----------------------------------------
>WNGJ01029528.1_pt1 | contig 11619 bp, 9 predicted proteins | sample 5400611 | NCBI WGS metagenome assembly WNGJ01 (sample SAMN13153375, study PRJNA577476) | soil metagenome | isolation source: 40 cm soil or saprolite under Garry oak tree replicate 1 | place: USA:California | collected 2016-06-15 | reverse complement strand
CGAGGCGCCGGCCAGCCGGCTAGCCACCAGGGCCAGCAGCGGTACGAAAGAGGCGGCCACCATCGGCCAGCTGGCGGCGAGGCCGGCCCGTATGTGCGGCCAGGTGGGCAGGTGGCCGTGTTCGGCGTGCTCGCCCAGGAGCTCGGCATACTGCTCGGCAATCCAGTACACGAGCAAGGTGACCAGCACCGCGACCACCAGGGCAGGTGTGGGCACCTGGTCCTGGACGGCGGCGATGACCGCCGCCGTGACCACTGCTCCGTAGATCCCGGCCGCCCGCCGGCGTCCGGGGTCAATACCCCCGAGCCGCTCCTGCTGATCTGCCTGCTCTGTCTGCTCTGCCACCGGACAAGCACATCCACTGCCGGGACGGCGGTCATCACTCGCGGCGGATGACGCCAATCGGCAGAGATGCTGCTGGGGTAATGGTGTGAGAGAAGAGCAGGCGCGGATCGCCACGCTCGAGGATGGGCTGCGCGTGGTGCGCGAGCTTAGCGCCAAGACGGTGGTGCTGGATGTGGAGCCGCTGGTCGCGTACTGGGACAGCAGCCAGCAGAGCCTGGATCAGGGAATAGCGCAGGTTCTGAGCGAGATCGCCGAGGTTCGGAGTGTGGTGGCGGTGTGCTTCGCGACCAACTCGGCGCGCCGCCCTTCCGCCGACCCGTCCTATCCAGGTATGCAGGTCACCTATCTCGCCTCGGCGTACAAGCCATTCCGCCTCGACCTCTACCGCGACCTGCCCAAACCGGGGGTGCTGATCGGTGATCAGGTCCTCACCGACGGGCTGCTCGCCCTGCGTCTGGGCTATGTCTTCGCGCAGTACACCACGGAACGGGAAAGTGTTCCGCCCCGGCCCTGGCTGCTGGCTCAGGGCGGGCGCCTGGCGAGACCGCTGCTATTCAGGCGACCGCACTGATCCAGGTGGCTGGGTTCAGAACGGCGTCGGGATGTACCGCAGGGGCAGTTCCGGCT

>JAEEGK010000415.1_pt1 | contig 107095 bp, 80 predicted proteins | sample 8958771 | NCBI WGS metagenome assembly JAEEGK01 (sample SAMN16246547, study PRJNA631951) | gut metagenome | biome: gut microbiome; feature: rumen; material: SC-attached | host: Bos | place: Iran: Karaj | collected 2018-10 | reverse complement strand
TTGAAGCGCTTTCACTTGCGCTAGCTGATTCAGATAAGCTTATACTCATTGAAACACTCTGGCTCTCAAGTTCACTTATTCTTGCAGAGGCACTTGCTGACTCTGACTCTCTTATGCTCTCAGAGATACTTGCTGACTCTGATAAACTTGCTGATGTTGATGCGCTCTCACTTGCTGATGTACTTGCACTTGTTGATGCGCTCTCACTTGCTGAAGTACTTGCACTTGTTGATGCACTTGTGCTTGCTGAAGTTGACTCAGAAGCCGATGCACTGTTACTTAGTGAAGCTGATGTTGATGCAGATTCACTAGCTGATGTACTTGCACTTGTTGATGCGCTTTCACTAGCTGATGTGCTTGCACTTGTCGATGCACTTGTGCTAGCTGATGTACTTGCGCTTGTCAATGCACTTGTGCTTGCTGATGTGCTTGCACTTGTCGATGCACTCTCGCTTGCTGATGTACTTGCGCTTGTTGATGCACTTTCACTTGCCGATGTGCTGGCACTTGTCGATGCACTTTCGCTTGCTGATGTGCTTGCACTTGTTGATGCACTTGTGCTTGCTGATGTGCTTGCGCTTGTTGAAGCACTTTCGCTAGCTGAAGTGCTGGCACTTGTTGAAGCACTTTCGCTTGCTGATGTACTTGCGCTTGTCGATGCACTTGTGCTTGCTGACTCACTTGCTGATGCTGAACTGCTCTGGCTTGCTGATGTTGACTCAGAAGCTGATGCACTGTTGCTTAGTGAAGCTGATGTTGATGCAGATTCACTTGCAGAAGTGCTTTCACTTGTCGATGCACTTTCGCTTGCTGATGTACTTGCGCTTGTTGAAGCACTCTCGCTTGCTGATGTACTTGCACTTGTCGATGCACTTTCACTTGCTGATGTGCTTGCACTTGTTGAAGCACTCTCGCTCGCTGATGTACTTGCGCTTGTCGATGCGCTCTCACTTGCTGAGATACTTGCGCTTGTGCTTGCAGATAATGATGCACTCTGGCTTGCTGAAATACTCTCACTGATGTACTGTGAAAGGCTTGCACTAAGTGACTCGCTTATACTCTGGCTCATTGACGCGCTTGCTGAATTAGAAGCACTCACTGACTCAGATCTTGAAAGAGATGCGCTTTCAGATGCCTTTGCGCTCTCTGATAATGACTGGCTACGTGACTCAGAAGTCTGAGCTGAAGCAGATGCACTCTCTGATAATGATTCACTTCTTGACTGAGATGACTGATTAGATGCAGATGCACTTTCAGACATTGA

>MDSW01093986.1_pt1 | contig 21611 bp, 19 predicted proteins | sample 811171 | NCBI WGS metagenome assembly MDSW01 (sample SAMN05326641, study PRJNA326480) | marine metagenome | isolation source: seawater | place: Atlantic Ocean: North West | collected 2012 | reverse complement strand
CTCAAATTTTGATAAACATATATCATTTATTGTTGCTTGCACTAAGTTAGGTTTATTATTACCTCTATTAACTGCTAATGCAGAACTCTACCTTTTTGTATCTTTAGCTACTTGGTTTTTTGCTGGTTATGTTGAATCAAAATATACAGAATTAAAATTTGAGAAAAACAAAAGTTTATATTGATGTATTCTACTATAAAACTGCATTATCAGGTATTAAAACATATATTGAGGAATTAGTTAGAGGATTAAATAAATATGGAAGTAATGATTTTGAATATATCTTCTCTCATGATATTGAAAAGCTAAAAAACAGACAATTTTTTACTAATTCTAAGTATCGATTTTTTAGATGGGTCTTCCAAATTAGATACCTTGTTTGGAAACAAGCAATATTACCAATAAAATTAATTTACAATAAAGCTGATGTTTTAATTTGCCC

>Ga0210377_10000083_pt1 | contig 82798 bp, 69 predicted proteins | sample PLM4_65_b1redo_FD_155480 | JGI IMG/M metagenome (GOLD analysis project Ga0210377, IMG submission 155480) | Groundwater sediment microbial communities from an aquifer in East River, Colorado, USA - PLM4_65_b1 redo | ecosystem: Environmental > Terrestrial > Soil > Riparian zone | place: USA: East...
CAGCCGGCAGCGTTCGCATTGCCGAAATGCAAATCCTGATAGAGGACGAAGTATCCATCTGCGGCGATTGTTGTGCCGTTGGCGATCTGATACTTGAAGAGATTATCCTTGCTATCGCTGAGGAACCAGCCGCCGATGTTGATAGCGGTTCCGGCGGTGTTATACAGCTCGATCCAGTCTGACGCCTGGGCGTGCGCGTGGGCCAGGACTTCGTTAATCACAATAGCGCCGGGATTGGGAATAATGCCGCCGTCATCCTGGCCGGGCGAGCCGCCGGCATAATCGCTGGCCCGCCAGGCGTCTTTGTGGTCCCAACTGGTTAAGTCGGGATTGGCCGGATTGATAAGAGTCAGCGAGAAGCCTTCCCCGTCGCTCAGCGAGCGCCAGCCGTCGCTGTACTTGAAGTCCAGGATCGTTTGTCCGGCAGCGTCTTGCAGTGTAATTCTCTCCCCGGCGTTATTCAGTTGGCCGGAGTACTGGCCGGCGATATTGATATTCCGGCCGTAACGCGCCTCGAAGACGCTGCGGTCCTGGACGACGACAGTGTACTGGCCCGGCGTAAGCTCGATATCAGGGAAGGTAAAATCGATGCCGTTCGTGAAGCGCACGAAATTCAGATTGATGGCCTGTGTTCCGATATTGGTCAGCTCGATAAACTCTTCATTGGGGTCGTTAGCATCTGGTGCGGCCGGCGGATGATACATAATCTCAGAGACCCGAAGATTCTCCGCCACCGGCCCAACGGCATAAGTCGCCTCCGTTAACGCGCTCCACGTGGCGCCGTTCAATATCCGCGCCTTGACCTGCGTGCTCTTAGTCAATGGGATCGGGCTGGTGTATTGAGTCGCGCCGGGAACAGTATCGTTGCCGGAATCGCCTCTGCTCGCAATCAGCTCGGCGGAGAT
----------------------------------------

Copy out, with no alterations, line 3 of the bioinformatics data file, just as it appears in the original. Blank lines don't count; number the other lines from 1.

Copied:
>JAEEGK010000415.1_pt1 | contig 107095 bp, 80 predicted proteins | sample 8958771 | NCBI WGS metagenome assembly JAEEGK01 (sample SAMN16246547, study PRJNA631951) | gut metagenome | biome: gut microbiome; feature: rumen; material: SC-attached | host: Bos | place: Iran: Karaj | collected 2018-10 | reverse complement strand